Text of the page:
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Random Walks. Ben Hescott CS591a1 November 18, 2002. Random Walk Definition.

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Random Walk Definition

- Given an undirected, connected graph G(V,E) with |V| = n, |E| = m a random “step” in G is a move from some node u to a randomly selected neighbor v. A random walk is a sequence of these random steps starting from some initial node.

Points to note

- Processes is discrete
- G is not necessarily planar
- G is not necessarily fully connected
- A walk can back in on itself
- Can consider staying in same place as a move

Questions

- How many steps to get from u to v
- How many steps to get back to initial node
- How many steps to visit every node
- Easy questions to answer if we consider a simple example

Regular Graphs

- The expected number of steps to get from vertex u to v in a regular graph is n-1,
- The expected number of steps to get back to starting point is n for a regular graph.
- Expected number of steps to visit every node in a regular graph is

Triangle Example

- Consider probabilities of being at a particular vertex at each step in walk.
- Each of these can be consider a vector,

Transition Matrix

- We can use a matrix to represent transition probabilities, consider adjacency matrix A and diagonal matrix, D, with entries 1/d(i) where d(i) is degree of node i. Then we can define matrix M = DA
- For triangle d(i) = 2 so M =
- Note for triangle Pr[a to b] = Pr[b to a]

Markov Chains - Generalized Random Walks

- A Markov Chain is a stochastic process defined on a set of states with matrix of transition probabilities.
- The process is discrete, namely it is only in one state at given time step (0, 1, 2, …)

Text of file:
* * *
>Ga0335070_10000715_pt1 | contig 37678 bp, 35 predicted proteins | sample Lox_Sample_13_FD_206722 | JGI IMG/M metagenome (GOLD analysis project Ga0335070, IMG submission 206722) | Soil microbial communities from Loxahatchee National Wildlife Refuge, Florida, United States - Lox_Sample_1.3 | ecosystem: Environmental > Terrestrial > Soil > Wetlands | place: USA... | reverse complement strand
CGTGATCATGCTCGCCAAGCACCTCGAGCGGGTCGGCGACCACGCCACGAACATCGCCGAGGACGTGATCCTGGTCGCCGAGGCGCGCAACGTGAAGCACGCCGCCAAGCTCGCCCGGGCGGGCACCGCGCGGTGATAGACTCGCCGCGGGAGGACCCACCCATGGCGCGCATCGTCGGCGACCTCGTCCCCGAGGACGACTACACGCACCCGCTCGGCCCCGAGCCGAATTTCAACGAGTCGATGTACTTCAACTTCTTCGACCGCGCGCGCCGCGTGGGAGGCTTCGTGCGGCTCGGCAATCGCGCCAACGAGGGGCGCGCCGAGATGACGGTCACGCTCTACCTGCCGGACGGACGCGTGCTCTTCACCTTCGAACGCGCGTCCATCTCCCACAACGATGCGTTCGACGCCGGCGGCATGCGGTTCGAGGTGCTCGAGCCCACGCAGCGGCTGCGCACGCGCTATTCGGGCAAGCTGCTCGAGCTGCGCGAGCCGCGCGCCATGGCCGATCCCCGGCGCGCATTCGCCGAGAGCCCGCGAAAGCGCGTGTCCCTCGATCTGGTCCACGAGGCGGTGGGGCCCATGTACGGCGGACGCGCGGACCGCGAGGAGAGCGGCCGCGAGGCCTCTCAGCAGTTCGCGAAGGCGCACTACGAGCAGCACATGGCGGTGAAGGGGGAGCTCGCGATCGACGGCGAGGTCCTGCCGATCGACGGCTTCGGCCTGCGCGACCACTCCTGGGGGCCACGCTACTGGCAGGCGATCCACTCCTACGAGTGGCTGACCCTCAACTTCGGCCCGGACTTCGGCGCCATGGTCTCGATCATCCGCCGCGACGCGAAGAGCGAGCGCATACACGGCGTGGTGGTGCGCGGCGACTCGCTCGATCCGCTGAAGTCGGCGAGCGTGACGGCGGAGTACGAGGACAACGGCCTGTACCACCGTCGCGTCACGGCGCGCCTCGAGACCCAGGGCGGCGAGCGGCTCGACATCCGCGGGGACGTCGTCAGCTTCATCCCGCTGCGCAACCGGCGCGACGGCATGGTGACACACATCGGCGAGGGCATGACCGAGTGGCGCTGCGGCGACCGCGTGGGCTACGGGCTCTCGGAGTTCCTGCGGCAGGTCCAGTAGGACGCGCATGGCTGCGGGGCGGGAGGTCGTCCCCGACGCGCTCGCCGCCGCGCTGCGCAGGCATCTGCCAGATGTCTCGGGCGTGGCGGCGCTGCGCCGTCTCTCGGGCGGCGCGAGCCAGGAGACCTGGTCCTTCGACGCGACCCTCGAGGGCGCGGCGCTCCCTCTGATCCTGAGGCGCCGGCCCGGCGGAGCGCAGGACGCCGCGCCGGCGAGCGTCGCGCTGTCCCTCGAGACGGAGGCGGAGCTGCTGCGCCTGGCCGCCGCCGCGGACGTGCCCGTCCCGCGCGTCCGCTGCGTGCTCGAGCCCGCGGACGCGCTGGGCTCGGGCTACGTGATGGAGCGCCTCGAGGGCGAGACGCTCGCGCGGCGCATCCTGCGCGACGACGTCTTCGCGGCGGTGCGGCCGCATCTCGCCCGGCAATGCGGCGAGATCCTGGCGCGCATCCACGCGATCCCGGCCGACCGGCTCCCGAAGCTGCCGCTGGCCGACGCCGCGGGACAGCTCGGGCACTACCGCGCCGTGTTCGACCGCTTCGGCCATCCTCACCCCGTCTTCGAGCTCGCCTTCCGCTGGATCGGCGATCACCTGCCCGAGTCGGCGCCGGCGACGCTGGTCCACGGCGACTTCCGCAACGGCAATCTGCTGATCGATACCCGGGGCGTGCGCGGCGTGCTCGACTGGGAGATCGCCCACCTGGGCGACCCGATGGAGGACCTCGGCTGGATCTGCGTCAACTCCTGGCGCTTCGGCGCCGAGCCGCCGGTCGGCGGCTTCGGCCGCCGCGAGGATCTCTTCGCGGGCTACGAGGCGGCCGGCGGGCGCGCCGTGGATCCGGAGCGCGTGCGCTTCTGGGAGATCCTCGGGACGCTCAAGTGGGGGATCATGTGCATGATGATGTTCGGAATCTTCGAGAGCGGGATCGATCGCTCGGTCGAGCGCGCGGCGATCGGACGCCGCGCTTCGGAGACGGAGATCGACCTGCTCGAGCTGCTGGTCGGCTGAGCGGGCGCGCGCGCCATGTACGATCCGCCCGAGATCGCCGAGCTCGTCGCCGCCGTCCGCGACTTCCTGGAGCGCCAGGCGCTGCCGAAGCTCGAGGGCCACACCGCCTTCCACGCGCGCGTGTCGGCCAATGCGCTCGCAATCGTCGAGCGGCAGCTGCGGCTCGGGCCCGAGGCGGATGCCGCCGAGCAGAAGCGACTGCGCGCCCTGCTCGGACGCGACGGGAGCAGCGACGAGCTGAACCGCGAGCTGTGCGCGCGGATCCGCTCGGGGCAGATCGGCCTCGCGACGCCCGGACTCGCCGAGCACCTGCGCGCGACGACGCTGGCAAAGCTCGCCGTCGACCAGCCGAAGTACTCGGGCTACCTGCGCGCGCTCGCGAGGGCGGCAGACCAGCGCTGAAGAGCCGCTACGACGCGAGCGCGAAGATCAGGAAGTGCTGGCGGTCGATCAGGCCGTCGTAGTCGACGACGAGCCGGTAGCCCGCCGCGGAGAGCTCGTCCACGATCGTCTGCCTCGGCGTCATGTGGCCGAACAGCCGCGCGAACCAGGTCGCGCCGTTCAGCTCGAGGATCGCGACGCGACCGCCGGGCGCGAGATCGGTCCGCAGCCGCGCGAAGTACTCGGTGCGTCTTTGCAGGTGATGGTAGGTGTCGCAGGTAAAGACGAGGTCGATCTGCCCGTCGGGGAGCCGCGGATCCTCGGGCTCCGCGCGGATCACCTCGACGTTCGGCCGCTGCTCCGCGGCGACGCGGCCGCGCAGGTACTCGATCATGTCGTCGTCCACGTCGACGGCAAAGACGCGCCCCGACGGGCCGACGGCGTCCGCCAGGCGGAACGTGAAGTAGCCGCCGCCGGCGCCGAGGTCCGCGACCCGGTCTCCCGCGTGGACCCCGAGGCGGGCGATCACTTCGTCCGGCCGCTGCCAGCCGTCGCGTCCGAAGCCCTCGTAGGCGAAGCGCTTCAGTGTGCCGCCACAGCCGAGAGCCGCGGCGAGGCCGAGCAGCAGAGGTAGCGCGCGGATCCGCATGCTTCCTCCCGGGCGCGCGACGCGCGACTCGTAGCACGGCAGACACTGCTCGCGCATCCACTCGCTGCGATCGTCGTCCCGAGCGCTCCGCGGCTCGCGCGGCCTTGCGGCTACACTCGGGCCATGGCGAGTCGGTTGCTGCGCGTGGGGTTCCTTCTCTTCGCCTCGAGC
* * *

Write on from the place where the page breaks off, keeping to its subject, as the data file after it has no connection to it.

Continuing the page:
- Next move does not depend on previous moves, formally

Markov Chain Definitions

- Define vector
- where the i-th entry is the probability that the chain is in state t
- Note:
- Notice that we can then calculate everything given q0 and P.

More Definitions

- Consider question where am I after t steps, define t-step probability
- Question is this my first time at node j?
- Consider probability visit state j at some time t>0 when started at state i.
- Consider how many steps to get from state i to j. given ,otherwise

Even More Definitions

- Consider fii
- State i is called transient fii < 1
- State i is called persistent if fii = 1
- If state i is persistent and hii is infinite then i is null-persistent
- If state i is persistent and hii is not infinite then i is non-null-persistent
- Turns out every Markov Chain is either transient or non-null-persistent

Almost there

- A strong component of a directed graph G is a subgraph C of G where for each edge eij there is a directed path from i to j and from j to i.
- A Markov Chain is irreducible if underlying graph G consists of a single strong component.
- A stationary distribution for a Markov Chain with transition matrix P is distribution s.t. P =